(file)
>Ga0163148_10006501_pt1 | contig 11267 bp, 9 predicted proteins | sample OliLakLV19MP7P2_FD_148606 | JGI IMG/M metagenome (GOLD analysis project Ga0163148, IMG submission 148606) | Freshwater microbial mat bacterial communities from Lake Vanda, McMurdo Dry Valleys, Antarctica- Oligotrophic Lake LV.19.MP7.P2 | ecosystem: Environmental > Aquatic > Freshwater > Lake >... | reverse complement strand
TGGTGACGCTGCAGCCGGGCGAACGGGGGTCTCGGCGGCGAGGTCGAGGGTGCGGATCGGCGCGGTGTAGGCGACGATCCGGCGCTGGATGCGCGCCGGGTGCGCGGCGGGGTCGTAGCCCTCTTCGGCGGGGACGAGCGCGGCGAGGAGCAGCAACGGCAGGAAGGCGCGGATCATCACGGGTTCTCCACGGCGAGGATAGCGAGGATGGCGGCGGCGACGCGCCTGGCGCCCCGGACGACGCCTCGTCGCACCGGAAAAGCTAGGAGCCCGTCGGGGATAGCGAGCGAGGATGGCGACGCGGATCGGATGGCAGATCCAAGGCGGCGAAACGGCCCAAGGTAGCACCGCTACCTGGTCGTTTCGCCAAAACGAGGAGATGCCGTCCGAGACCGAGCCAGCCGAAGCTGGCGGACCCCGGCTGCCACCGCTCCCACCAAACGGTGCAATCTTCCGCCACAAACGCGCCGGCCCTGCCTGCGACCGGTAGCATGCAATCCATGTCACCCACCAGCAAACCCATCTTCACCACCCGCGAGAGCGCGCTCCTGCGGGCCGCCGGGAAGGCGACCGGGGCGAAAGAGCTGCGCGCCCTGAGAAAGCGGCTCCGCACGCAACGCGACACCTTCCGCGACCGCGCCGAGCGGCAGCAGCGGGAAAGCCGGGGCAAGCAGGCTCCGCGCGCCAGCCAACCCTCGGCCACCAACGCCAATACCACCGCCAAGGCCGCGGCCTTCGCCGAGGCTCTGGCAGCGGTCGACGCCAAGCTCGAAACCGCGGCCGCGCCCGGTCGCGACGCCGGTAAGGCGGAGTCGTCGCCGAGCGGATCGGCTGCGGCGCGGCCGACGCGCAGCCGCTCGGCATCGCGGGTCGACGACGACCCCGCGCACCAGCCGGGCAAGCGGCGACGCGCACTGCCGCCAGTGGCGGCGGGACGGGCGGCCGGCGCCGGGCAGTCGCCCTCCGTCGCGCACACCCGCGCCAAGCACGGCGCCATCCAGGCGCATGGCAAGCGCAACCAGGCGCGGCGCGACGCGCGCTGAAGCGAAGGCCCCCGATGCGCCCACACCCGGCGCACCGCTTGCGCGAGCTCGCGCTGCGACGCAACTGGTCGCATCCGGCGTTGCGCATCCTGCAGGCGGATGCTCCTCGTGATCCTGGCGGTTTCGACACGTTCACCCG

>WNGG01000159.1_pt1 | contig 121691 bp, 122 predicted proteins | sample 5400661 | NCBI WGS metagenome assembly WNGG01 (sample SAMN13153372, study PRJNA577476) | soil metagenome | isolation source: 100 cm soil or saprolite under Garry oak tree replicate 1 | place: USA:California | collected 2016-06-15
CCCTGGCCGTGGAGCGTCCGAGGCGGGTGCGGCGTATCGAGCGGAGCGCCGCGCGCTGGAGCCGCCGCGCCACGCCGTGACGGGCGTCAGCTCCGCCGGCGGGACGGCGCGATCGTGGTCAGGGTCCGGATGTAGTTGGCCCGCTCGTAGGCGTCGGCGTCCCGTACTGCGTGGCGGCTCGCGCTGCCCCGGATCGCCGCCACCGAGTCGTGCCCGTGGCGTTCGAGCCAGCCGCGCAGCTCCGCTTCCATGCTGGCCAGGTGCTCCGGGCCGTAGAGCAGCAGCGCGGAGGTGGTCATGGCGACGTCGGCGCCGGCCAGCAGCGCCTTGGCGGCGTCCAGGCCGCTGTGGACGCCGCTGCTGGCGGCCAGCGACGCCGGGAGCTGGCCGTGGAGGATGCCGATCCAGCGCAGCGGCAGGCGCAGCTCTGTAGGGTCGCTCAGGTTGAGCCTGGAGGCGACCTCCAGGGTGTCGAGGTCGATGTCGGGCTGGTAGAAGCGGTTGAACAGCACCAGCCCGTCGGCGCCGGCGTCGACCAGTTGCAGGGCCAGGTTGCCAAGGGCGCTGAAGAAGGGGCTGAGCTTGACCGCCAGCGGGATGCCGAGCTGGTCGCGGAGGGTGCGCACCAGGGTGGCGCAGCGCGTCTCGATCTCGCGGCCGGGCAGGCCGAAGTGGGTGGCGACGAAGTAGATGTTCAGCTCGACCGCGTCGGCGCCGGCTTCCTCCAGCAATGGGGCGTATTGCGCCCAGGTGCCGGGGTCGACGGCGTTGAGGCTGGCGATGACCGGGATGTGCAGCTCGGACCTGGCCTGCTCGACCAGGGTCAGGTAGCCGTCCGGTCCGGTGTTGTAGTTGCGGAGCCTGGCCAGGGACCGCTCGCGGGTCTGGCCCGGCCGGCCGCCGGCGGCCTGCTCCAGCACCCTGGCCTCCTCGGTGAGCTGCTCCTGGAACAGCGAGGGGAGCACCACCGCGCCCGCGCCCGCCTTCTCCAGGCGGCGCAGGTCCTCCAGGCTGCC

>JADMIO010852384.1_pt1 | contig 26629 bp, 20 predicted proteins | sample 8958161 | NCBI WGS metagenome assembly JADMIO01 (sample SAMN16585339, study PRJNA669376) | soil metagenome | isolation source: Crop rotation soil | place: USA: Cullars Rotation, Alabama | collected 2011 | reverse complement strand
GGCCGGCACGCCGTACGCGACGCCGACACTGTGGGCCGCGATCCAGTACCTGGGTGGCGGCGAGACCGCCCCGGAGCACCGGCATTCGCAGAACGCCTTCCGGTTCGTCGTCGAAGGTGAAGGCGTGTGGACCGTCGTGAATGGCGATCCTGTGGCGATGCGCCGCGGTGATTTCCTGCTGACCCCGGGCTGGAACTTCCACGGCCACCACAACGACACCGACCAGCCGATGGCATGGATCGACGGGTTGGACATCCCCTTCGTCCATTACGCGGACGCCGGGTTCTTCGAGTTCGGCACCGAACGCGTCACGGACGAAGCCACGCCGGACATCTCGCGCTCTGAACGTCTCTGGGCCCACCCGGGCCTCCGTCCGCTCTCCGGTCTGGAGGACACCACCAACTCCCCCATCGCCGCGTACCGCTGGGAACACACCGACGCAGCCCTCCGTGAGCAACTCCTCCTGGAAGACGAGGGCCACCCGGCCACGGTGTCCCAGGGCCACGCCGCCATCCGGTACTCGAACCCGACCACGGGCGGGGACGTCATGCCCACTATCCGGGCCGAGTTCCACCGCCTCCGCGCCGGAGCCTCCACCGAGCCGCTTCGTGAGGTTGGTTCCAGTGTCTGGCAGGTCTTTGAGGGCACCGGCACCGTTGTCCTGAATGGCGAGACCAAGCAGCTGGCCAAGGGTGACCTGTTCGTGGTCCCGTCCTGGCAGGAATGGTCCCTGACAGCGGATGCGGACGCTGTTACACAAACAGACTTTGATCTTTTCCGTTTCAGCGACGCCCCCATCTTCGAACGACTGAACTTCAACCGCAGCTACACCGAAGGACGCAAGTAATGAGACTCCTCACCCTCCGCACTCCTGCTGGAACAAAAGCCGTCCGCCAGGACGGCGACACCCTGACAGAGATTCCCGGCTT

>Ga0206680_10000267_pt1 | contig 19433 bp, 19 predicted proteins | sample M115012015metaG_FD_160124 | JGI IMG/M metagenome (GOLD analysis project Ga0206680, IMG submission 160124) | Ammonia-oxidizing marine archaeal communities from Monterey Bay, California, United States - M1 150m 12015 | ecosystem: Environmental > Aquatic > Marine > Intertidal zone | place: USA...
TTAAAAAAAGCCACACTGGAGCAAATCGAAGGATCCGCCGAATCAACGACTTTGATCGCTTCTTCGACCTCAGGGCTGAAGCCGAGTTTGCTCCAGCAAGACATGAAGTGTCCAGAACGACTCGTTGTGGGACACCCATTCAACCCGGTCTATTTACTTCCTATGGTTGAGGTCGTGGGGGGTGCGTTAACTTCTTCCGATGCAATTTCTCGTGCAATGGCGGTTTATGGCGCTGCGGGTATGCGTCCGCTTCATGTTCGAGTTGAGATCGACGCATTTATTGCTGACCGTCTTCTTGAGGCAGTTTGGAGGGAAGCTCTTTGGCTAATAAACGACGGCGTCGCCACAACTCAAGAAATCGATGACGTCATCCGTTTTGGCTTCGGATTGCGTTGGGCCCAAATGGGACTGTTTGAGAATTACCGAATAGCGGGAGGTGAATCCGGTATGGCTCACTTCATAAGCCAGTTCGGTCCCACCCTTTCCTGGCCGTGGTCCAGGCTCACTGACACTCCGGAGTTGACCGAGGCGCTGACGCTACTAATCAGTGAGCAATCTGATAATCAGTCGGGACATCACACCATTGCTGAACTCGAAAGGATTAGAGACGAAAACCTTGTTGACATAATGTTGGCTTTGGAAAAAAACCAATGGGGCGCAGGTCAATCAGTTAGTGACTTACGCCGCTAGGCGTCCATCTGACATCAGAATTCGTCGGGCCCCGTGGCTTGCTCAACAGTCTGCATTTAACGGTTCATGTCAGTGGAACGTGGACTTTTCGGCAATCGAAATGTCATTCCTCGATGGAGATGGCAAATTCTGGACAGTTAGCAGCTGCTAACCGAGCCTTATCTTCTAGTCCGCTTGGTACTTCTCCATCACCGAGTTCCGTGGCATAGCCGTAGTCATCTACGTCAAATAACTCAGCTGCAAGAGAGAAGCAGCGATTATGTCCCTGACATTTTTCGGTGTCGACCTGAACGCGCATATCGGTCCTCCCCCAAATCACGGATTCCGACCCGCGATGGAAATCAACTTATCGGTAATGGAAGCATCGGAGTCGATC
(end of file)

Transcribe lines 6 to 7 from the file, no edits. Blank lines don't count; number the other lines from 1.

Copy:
GGCCGGCACGCCGTACGCGACGCCGACACTGTGGGCCGCGATCCAGTACCTGGGTGGCGGCGAGACCGCCCCGGAGCACCGGCATTCGCAGAACGCCTTCCGGTTCGTCGTCGAAGGTGAAGGCGTGTGGACCGTCGTGAATGGCGATCCTGTGGCGATGCGCCGCGGTGATTTCCTGCTGACCCCGGGCTGGAACTTCCACGGCCACCACAACGACACCGACCAGCCGATGGCATGGATCGACGGGTTGGACATCCCCTTCGTCCATTACGCGGACGCCGGGTTCTTCGAGTTCGGCACCGAACGCGTCACGGACGAAGCCACGCCGGACATCTCGCGCTCTGAACGTCTCTGGGCCCACCCGGGCCTCCGTCCGCTCTCCGGTCTGGAGGACACCACCAACTCCCCCATCGCCGCGTACCGCTGGGAACACACCGACGCAGCCCTCCGTGAGCAACTCCTCCTGGAAGACGAGGGCCACCCGGCCACGGTGTCCCAGGGCCACGCCGCCATCCGGTACTCGAACCCGACCACGGGCGGGGACGTCATGCCCACTATCCGGGCCGAGTTCCACCGCCTCCGCGCCGGAGCCTCCACCGAGCCGCTTCGTGAGGTTGGTTCCAGTGTCTGGCAGGTCTTTGAGGGCACCGGCACCGTTGTCCTGAATGGCGAGACCAAGCAGCTGGCCAAGGGTGACCTGTTCGTGGTCCCGTCCTGGCAGGAATGGTCCCTGACAGCGGATGCGGACGCTGTTACACAAACAGACTTTGATCTTTTCCGTTTCAGCGACGCCCCCATCTTCGAACGACTGAACTTCAACCGCAGCTACACCGAAGGACGCAAGTAATGAGACTCCTCACCCTCCGCACTCCTGCTGGAACAAAAGCCGTCCGCCAGGACGGCGACACCCTGACAGAGATTCCCGGCTT

>Ga0206680_10000267_pt1 | contig 19433 bp, 19 predicted proteins | sample M115012015metaG_FD_160124 | JGI IMG/M metagenome (GOLD analysis project Ga0206680, IMG submission 160124) | Ammonia-oxidizing marine archaeal communities from Monterey Bay, California, United States - M1 150m 12015 | ecosystem: Environmental > Aquatic > Marine > Intertidal zone | place: USA...